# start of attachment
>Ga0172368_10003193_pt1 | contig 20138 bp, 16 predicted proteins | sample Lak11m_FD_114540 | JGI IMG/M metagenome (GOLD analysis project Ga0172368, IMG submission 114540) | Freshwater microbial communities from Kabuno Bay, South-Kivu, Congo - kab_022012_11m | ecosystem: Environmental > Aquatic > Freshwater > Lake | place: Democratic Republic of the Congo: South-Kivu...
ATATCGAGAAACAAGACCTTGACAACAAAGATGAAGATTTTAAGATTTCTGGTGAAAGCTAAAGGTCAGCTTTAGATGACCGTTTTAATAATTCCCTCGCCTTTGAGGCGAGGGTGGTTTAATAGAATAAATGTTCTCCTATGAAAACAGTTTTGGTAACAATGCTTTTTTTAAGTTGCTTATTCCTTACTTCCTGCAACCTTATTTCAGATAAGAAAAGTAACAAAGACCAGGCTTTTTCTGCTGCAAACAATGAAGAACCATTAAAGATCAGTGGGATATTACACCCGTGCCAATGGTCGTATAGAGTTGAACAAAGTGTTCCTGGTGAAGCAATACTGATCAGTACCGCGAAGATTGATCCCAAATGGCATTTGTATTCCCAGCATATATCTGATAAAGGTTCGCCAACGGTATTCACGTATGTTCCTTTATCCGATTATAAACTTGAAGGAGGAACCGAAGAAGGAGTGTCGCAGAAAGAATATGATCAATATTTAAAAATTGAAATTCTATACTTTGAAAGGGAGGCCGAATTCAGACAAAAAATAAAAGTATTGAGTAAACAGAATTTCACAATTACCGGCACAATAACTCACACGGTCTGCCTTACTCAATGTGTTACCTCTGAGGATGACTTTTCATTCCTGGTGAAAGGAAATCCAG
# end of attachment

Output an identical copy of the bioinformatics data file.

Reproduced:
>Ga0172368_10003193_pt1 | contig 20138 bp, 16 predicted proteins | sample Lak11m_FD_114540 | JGI IMG/M metagenome (GOLD analysis project Ga0172368, IMG submission 114540) | Freshwater microbial communities from Kabuno Bay, South-Kivu, Congo - kab_022012_11m | ecosystem: Environmental > Aquatic > Freshwater > Lake | place: Democratic Republic of the Congo: South-Kivu...
ATATCGAGAAACAAGACCTTGACAACAAAGATGAAGATTTTAAGATTTCTGGTGAAAGCTAAAGGTCAGCTTTAGATGACCGTTTTAATAATTCCCTCGCCTTTGAGGCGAGGGTGGTTTAATAGAATAAATGTTCTCCTATGAAAACAGTTTTGGTAACAATGCTTTTTTTAAGTTGCTTATTCCTTACTTCCTGCAACCTTATTTCAGATAAGAAAAGTAACAAAGACCAGGCTTTTTCTGCTGCAAACAATGAAGAACCATTAAAGATCAGTGGGATATTACACCCGTGCCAATGGTCGTATAGAGTTGAACAAAGTGTTCCTGGTGAAGCAATACTGATCAGTACCGCGAAGATTGATCCCAAATGGCATTTGTATTCCCAGCATATATCTGATAAAGGTTCGCCAACGGTATTCACGTATGTTCCTTTATCCGATTATAAACTTGAAGGAGGAACCGAAGAAGGAGTGTCGCAGAAAGAATATGATCAATATTTAAAAATTGAAATTCTATACTTTGAAAGGGAGGCCGAATTCAGACAAAAAATAAAAGTATTGAGTAAACAGAATTTCACAATTACCGGCACAATAACTCACACGGTCTGCCTTACTCAATGTGTTACCTCTGAGGATGACTTTTCATTCCTGGTGAAAGGAAATCCAG